2013 Triumph Street Triple R Motorcycle Review

right I still remember my first test ride on a Triumph Speed Triple: its stubby profile, extreme light weight, high-end components, and 1050cc in line triple powerhouse cultivated my desire to one day buy my own badass, naked bike king — and learn how to wheelie it. When Triumph introduced the Speed’s smaller, less expensive sibling, the 675cc Street Triple in 2007, I guffawed at the idea of “downgrading” such a righteous motorcycle. Despite my naïve presumption that no one would buy into a junior version of the “real” streetfighter, the Street Triple got rave reviews right out of the gate, and has been Triumph’s best-selling model ever since.

Triumph revamped the Street Triple and Street Triple R for 2013, focusing on key performance parts: chassis, brakes, suspension, and exhaust. The result is a stronger, lighter package (13 pounds lighter) with better handling and great gobs of power. Retaining its aggressive, stumpy, streetfighter profile, the bike’s rear end has a new look. The underseat exhaust is gone, now located lower on the chassis for better mass centralization and an 8-pound decrease. The all-new frame, swingarm, and suspension shift weight from the rear give the bike new steering geometry. For riders, this all translates into a better handling machine.

Leaving its Daytona 675-derived in line engine alone was no mistake. The liquid-cooled, 12-valve, triple-cylinder is strong, efficient, and produces more than enough power to make any backstreet hooligan happy. Shifting up quickly through the six well-placed gears, it’s easy to find yourself moving well above legal speed limits in no time. But one of my favorite things to do on our test Street Triple R was flog it in fifth or sixth gear to hear its super-cool, throaty exhaust tone.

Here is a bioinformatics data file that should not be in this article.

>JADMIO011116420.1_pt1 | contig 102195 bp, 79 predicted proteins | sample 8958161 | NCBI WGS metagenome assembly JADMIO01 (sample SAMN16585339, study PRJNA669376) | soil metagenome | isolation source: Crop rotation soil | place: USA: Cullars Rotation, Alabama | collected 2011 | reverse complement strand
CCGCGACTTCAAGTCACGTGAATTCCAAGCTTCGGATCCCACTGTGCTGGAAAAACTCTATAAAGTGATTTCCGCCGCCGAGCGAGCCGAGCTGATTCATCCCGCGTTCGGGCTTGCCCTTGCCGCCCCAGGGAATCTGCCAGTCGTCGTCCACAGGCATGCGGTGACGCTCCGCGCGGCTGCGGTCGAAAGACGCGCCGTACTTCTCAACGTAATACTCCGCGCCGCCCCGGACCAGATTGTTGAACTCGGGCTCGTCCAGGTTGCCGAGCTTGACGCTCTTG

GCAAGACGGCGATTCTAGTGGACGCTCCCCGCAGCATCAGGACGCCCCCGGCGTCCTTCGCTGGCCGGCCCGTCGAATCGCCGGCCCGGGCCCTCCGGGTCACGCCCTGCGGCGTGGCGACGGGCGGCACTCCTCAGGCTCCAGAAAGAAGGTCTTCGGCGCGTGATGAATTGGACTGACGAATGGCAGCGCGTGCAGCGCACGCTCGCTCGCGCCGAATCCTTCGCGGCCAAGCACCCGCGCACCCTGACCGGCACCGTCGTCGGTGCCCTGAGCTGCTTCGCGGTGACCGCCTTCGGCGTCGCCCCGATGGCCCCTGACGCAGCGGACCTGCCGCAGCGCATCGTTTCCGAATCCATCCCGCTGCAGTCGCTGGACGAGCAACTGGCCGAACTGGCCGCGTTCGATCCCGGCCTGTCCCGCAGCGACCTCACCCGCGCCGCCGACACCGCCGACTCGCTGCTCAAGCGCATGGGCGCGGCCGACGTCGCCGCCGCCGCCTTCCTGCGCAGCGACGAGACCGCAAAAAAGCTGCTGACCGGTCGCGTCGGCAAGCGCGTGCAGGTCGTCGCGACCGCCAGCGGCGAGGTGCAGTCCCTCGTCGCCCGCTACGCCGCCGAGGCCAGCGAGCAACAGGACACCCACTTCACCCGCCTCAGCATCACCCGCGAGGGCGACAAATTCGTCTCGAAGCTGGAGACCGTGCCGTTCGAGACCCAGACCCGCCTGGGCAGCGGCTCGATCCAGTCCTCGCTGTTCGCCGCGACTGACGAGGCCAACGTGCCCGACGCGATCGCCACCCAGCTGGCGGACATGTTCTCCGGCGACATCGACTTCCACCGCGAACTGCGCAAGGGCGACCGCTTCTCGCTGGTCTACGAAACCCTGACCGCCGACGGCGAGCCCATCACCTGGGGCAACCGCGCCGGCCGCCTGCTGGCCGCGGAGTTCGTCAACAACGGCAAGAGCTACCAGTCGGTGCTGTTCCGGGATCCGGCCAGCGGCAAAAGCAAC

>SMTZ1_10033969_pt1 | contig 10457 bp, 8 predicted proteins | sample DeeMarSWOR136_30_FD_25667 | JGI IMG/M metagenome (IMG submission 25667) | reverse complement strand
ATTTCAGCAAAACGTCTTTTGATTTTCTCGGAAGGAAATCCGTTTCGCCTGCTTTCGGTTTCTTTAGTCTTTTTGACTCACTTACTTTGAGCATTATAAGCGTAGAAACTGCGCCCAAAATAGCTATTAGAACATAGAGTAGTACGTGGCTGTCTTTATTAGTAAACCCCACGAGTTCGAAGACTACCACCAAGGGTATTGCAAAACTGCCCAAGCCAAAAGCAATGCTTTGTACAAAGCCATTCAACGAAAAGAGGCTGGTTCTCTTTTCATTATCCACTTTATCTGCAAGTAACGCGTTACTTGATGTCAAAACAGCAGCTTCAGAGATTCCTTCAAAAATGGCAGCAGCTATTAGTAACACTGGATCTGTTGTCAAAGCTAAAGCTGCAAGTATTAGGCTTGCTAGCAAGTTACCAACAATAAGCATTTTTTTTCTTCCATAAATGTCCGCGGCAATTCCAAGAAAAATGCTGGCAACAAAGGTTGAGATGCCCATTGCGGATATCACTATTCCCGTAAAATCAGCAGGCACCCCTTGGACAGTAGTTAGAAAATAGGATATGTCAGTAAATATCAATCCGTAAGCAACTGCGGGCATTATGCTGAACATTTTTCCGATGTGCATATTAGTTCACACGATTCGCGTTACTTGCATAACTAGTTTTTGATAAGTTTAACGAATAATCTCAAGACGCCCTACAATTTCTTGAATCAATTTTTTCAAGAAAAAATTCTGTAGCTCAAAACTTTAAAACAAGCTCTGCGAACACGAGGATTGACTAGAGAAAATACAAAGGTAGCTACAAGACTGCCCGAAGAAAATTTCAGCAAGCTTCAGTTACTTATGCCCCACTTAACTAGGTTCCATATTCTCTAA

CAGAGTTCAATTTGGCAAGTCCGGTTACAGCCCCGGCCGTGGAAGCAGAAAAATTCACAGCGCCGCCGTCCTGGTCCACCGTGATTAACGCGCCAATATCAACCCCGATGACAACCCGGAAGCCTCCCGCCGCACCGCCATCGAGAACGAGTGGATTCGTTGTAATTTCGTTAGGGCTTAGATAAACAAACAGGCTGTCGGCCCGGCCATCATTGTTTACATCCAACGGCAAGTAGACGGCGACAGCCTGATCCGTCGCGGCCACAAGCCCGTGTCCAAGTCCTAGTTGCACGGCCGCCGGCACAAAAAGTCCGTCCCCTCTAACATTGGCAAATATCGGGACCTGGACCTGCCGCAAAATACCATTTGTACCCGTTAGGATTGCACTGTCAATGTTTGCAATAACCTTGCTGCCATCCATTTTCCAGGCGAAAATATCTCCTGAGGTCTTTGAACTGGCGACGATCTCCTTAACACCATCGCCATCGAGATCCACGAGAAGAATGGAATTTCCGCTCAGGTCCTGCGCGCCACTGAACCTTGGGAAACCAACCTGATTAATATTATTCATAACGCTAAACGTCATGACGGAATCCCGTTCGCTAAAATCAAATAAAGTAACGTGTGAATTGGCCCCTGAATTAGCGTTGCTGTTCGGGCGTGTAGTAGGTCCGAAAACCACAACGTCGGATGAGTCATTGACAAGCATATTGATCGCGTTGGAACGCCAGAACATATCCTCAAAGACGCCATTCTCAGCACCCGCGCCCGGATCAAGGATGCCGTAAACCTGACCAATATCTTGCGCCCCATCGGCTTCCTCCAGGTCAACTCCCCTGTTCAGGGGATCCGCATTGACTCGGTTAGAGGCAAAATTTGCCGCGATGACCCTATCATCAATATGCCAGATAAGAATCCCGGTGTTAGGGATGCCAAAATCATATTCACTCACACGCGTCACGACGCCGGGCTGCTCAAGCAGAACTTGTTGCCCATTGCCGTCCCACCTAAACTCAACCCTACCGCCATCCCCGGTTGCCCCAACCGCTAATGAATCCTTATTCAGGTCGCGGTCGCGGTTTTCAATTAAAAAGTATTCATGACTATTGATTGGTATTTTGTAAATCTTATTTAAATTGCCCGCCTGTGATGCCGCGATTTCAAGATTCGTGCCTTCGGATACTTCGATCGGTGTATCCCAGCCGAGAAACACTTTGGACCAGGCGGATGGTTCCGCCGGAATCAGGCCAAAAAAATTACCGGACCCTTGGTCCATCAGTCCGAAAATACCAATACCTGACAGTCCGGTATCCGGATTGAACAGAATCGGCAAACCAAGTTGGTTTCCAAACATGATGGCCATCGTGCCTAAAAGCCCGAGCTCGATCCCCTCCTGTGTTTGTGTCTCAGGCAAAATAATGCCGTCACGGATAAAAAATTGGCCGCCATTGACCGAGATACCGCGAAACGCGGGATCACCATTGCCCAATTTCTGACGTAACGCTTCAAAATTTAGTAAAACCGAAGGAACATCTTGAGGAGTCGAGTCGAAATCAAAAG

Riding_frontQuick takeoffs require equally capable stoppers, and the Street delivers here, too. Both the Street Triple and Street Triple R now come with switchable Nissan ABS. Up to the task, the rear brakes are composed of a lone 220mm disc with a single-piston caliper. The front brakes get dual, 310mm floating discs, and the R squeezes four-piston radial calipers while less expensive two-piston sliders stop the standard Street.

The new, stronger, lighter frame offers stability under pressure, and handling is aided further by an all-new suspension on both bikes, though they differ. Both versions get 41mm upside-down forks and single rear shocks. But the R gets 5mm more fork travel, along with adjustable preload, rebound, and damping. The rear monoshocks also differ on the two models. The R’s upgraded system offers adjustable preload and compression damping with 10mm more travel than its sibling.